ii. Interest deductibility

Mostly in line with Action 4 of the OECD BEPS , the ATA directive also provides for a general interest deductibility rule.  The interest deductibility rule would limit interest deductibility to 30% of EBITDA with a minimum of net interest expense exceeding EUR 1 million and an alternative fallback based on a group test.

iii. Controlled Foreign Companies (CFCs)

Under the proposed rules, EU resident companies will be required to include non-distributed income from qualifying CFCs in its taxable income on an annual basis. In brief, a non-EU subsidiary will qualify as a CFC in cases where an EU resident entity has a controlling interest of more than 50% ownership.  The income is subject to the CFC rules in case (i) the effective tax rate of the income is less than 40% of the effective tax rate of the EU parent company, and (ii) more than 50% of the income is from so-called passive sources.  Within the context of the OECD BEPS initiative, both BEPS Action 4 (interest deductibility) and BEPS Action 3 (CFC’s)  are so called ‘recommendations’ as a result of which short term consensus on these items is not expected within the OECD.  Adoption of the ATA directive, on the other hand, would subject all EU member states to these binding CFC rules.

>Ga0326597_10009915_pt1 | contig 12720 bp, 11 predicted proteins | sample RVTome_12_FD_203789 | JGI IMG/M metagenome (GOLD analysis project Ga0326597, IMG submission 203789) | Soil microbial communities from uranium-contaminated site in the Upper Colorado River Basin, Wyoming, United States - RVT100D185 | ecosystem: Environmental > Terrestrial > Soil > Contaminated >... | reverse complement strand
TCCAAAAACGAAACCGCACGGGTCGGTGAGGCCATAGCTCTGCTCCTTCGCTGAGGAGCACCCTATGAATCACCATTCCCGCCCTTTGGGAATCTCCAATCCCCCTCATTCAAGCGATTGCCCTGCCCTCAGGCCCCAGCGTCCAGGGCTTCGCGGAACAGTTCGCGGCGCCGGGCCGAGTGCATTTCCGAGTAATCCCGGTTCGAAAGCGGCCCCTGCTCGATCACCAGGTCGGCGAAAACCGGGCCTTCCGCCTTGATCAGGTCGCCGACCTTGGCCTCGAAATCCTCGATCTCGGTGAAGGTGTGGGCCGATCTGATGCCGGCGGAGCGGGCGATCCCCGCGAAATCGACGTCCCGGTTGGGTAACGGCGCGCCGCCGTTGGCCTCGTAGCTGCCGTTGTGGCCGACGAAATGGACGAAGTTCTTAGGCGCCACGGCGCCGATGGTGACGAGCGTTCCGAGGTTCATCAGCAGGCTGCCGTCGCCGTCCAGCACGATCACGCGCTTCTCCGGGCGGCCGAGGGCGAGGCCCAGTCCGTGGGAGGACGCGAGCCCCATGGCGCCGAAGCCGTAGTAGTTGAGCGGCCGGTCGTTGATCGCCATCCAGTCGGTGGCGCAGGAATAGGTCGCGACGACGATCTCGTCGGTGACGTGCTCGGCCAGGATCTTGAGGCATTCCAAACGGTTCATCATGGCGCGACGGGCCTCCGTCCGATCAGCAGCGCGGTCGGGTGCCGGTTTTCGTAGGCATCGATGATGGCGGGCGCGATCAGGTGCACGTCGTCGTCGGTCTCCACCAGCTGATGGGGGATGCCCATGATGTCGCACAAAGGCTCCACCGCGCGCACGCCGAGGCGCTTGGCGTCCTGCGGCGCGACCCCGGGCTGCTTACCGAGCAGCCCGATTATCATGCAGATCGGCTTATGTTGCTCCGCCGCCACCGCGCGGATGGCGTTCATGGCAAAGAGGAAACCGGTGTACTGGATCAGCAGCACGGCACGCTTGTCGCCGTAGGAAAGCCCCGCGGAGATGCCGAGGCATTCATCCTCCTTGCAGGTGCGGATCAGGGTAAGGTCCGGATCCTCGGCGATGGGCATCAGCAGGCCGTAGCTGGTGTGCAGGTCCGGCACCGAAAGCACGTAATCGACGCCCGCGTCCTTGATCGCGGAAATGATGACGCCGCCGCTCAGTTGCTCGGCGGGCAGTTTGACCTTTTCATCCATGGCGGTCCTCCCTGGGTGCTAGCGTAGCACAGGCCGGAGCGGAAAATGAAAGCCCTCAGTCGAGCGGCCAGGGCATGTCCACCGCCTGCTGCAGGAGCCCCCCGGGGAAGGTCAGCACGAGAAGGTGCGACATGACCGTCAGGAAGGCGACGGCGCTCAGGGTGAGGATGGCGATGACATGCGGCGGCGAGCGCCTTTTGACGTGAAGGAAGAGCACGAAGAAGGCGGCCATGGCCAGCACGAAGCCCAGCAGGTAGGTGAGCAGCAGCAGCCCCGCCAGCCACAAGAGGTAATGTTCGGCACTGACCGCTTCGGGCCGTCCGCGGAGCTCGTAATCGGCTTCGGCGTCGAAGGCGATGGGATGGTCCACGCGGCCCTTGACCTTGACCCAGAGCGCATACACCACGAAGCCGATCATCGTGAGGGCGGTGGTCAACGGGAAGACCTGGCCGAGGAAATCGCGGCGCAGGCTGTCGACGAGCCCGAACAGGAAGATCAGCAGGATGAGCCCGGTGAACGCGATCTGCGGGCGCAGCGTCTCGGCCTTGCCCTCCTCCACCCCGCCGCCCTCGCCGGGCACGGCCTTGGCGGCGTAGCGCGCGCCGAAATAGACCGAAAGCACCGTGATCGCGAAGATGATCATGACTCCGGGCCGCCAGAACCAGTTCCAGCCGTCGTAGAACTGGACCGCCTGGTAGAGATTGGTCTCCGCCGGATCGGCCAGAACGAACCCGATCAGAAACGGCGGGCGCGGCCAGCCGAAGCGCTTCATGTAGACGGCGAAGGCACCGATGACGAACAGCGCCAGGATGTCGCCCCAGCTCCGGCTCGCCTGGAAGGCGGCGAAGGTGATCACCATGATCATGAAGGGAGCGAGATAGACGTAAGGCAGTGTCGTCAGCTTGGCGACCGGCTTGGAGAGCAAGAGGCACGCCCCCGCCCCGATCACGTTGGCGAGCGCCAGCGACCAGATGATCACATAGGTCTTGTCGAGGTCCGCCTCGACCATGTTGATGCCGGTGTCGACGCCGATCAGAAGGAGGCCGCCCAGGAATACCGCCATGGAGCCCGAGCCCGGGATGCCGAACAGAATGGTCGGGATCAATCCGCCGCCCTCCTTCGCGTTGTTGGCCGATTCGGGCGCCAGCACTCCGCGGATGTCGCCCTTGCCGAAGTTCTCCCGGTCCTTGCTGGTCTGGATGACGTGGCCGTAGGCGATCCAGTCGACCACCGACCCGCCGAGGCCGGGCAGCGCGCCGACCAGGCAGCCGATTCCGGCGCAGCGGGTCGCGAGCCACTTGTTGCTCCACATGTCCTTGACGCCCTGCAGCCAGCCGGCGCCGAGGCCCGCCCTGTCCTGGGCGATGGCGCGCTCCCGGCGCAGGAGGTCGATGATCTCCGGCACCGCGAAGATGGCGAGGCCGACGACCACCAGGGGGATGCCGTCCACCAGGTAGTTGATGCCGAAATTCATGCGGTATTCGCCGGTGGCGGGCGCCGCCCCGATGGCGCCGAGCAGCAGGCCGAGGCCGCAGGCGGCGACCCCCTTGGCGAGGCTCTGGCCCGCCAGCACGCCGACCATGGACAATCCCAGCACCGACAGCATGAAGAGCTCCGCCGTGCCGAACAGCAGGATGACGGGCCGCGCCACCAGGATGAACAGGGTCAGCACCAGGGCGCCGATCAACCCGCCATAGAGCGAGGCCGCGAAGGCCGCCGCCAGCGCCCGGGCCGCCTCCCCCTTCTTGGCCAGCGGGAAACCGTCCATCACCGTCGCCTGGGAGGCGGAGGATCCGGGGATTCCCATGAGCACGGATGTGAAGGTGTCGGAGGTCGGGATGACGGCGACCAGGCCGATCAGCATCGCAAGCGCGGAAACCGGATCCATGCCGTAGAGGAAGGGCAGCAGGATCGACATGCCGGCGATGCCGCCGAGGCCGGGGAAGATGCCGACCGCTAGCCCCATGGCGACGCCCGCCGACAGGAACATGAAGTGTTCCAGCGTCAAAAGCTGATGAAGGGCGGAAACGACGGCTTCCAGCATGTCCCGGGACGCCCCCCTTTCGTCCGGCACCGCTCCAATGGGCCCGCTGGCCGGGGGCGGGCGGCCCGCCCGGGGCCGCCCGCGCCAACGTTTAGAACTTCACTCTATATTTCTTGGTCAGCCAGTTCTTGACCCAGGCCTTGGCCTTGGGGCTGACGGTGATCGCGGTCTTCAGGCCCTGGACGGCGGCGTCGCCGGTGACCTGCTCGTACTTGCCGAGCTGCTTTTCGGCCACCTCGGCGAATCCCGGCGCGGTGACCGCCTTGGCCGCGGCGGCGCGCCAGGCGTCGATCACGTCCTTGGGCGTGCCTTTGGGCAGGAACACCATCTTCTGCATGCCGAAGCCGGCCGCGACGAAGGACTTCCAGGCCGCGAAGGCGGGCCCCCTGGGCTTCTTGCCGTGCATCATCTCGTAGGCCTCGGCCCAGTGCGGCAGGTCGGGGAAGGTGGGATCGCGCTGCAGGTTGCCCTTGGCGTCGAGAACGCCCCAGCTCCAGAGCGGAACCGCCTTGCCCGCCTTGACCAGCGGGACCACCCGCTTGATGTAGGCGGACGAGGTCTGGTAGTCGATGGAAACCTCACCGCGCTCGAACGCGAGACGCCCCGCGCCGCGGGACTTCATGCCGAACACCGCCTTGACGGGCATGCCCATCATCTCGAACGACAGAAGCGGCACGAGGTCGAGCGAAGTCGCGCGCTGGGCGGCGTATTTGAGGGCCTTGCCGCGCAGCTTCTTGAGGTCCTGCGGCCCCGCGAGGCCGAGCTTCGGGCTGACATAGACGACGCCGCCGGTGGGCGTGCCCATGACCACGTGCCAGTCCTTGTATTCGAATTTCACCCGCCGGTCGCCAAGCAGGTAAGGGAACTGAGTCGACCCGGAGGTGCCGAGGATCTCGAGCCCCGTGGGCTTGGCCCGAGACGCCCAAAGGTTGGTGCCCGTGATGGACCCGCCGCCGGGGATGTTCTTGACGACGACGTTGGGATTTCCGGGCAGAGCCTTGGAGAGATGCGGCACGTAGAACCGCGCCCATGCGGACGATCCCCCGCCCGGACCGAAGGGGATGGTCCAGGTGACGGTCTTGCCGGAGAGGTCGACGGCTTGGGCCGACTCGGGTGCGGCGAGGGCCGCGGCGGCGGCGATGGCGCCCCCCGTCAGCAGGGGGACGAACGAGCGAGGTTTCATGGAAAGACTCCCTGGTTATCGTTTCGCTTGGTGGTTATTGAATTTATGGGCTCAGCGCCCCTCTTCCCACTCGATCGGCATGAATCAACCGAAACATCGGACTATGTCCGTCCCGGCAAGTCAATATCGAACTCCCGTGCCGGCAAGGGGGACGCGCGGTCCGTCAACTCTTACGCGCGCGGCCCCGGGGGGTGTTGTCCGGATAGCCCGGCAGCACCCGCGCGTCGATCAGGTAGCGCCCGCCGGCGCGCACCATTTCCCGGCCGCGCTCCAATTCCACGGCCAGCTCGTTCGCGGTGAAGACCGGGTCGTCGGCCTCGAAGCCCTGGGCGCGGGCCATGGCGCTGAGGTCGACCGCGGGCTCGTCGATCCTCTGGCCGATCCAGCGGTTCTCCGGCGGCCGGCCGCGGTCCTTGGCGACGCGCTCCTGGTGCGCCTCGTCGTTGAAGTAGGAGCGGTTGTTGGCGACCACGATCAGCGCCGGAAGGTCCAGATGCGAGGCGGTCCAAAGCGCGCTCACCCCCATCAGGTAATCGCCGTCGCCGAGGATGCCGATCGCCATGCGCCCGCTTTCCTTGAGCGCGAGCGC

iv. Switch-over clause

The switch-over clause touches upon the exemption of tax that many member states apply to dividend income and capital gains realized from qualifying subsidiaries (the so-called participation exemption).  The switch-over clause would require EU companies to tax dividend income and capital gains realized from low-taxed subsidiaries (low taxed equals less than 40% of the statutory tax rate of the member state).  Introduction of the switch-over clause would have a profound impact on EU companies that (also) act as central holding company for a worldwide multinational.

v. Exit tax

The directive includes a provision that requires all member states to levy an exit tax on unrealized gains in cases where assets are, or the residence of a company is, transferred within the EU including transfer of assets from a head office to a branch.

vi. General Anti-Abuse Rule (GAAR)